Part One of this Article further examines those moral, factual and legal dynamics in the family that make these cases so difficult. Part Two summarizes the present state of the law, and demonstrates precisely where and why the current legal approach is falling short. I will show how the law specifically fails to adequately define the rights of parents, substantively as well as procedurally and, I will furthermore demonstrate how, in their current forms, the doctrines of parental autonomy and the best interests of the child are far too broad and too rigid for many cases involving the parent-child relationship. Finally, Part Three advances an original and more just constitutional analysis for examining the parent-child relationship. In short, under this approach the best aspects of both the doctrines of parental autonomy and the best interests of the child are incorporated into one, more comprehensive and more cohesive, analysis.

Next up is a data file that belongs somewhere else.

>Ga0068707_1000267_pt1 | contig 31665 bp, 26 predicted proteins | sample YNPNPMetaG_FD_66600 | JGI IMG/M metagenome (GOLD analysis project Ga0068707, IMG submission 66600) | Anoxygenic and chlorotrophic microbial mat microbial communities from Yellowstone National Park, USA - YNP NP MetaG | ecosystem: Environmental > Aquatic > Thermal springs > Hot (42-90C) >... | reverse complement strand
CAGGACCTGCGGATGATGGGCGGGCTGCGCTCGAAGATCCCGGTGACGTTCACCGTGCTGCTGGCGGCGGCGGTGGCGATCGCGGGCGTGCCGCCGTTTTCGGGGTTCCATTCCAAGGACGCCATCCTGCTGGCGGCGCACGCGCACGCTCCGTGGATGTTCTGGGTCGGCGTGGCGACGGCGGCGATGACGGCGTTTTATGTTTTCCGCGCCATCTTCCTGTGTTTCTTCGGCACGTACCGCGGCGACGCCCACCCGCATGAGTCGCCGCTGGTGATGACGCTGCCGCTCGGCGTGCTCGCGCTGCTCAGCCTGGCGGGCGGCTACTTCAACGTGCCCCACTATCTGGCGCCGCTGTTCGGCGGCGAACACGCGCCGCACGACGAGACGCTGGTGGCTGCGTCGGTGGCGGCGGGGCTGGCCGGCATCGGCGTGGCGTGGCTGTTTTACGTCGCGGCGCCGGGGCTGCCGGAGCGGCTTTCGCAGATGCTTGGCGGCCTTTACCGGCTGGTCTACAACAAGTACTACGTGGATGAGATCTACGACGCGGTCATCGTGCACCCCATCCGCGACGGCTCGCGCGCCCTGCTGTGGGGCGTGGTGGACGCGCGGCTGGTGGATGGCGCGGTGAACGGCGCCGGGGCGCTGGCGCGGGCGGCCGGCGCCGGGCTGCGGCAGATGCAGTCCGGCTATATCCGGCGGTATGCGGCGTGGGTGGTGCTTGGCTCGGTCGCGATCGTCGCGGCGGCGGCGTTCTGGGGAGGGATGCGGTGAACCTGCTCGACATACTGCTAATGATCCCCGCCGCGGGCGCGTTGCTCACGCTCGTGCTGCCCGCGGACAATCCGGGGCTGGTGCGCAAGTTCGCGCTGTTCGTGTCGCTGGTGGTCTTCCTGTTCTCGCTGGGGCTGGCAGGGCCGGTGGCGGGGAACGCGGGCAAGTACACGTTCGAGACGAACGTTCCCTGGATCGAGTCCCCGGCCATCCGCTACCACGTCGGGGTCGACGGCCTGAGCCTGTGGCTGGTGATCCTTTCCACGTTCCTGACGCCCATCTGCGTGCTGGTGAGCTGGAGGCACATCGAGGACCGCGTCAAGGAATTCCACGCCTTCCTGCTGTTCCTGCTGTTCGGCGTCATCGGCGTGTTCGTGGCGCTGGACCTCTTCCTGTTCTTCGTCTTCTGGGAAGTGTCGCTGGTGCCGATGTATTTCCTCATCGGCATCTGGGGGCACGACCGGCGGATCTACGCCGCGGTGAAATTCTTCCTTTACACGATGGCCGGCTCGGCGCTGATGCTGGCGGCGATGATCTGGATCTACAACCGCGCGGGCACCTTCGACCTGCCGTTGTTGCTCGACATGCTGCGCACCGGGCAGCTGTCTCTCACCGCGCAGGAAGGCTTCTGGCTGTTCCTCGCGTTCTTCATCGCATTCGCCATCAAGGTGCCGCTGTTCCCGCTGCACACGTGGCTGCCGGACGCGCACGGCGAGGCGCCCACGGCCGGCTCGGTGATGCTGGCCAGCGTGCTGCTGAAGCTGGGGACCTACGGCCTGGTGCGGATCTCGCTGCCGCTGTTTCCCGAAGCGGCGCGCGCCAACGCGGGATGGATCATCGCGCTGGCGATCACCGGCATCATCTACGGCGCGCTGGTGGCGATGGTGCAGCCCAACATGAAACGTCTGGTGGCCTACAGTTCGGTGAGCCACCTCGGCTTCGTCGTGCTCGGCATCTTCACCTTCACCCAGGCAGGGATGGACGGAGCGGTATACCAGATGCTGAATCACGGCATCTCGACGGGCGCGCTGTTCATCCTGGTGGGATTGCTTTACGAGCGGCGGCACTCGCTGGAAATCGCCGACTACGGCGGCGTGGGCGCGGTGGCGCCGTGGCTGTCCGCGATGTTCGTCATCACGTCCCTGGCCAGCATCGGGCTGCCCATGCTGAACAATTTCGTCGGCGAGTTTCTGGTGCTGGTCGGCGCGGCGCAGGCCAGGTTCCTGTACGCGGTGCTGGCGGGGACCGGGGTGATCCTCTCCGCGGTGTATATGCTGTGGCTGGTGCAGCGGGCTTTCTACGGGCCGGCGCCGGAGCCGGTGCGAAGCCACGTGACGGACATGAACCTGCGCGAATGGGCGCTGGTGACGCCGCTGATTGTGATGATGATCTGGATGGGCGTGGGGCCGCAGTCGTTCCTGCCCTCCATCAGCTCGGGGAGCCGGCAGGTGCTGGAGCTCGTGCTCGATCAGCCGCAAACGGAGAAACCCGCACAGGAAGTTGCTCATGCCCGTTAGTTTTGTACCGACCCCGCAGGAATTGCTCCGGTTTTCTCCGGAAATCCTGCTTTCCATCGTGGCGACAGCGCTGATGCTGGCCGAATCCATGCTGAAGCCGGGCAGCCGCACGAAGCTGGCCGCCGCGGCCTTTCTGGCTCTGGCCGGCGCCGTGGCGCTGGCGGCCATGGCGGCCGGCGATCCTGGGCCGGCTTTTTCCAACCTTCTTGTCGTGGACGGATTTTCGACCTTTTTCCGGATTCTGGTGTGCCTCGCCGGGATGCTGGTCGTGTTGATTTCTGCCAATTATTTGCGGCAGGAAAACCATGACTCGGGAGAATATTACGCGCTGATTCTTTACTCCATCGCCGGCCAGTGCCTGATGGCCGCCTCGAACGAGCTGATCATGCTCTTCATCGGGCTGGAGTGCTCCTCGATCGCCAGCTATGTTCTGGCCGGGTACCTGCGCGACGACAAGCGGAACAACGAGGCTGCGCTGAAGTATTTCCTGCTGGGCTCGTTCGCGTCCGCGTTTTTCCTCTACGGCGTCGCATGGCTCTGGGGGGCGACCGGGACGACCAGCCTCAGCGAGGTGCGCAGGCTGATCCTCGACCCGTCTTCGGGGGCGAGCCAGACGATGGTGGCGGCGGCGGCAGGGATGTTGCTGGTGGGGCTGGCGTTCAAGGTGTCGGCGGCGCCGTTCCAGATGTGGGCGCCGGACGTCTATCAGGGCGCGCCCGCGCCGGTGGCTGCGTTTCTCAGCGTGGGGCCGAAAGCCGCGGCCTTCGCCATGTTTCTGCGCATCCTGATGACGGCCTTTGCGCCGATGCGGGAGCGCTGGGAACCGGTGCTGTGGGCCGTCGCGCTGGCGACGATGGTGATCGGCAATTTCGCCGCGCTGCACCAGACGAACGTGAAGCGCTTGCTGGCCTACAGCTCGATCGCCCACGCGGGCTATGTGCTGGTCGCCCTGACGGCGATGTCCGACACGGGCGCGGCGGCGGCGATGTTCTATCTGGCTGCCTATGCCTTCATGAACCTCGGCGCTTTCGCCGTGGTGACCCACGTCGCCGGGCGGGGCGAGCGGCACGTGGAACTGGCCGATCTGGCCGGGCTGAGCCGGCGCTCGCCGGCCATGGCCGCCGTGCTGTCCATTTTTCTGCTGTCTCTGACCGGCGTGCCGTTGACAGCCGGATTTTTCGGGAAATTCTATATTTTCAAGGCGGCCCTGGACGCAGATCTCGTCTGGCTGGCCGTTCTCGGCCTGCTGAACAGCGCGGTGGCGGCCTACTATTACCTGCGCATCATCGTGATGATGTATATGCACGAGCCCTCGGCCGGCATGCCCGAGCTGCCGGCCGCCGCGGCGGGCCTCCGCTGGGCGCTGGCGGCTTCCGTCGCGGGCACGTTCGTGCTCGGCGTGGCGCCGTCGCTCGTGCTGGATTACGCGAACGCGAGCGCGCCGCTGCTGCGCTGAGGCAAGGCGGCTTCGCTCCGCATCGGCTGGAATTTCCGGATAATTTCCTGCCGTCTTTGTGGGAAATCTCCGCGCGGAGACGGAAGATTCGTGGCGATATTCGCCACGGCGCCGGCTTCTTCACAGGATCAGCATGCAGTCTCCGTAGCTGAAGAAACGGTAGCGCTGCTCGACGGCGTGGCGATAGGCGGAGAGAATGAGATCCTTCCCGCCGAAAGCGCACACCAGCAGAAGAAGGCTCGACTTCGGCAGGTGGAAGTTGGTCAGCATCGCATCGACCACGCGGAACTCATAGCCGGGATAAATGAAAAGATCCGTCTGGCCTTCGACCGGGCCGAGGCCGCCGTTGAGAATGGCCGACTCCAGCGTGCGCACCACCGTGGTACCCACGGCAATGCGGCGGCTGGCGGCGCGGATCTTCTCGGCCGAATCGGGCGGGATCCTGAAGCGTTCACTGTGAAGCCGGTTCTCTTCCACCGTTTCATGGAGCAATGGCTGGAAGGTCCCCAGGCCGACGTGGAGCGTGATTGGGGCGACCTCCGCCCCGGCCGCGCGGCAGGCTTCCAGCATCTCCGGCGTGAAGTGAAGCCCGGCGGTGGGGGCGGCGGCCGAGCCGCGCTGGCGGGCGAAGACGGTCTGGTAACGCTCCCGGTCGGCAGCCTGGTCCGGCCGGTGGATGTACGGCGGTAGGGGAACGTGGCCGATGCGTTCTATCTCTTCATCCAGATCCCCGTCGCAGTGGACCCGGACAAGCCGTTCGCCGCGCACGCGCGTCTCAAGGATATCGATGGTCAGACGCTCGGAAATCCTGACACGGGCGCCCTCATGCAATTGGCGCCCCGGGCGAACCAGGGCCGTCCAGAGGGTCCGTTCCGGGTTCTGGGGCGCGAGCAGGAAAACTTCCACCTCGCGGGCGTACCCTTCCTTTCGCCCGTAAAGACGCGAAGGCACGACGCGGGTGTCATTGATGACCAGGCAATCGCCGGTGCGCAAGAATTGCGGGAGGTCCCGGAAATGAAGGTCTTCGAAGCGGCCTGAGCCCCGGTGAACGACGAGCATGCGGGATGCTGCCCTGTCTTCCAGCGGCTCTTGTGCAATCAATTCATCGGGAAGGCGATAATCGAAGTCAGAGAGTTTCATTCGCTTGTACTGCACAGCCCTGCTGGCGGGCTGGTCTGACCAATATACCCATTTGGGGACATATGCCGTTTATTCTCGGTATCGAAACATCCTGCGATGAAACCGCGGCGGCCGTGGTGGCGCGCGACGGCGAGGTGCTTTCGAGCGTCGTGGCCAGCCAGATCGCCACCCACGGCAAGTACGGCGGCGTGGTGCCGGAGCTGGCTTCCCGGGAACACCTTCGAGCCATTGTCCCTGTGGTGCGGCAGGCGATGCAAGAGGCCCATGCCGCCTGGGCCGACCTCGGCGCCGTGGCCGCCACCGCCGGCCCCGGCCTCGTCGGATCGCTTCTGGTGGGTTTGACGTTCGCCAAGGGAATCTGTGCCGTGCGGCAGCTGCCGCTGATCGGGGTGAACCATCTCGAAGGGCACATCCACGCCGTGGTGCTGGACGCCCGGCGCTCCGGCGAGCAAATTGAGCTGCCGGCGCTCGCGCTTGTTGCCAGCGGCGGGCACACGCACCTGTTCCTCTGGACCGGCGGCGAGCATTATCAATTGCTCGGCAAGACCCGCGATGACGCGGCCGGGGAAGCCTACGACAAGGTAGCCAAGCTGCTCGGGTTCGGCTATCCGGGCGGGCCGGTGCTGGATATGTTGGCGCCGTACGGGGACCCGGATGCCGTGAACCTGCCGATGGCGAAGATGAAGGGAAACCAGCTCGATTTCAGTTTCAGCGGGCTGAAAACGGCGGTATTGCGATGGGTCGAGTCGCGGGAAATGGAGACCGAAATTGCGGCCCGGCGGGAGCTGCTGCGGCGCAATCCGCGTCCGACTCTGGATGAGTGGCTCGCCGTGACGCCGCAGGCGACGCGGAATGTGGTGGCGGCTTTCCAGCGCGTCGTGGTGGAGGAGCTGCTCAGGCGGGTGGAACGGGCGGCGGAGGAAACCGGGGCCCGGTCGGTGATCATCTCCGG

James A. Cosby, How Parents and Children Disappear in Our Courts - And Why It Need Not Ever Happen Again, 53 Clev. St. L. Rev. 285 (2005-2006)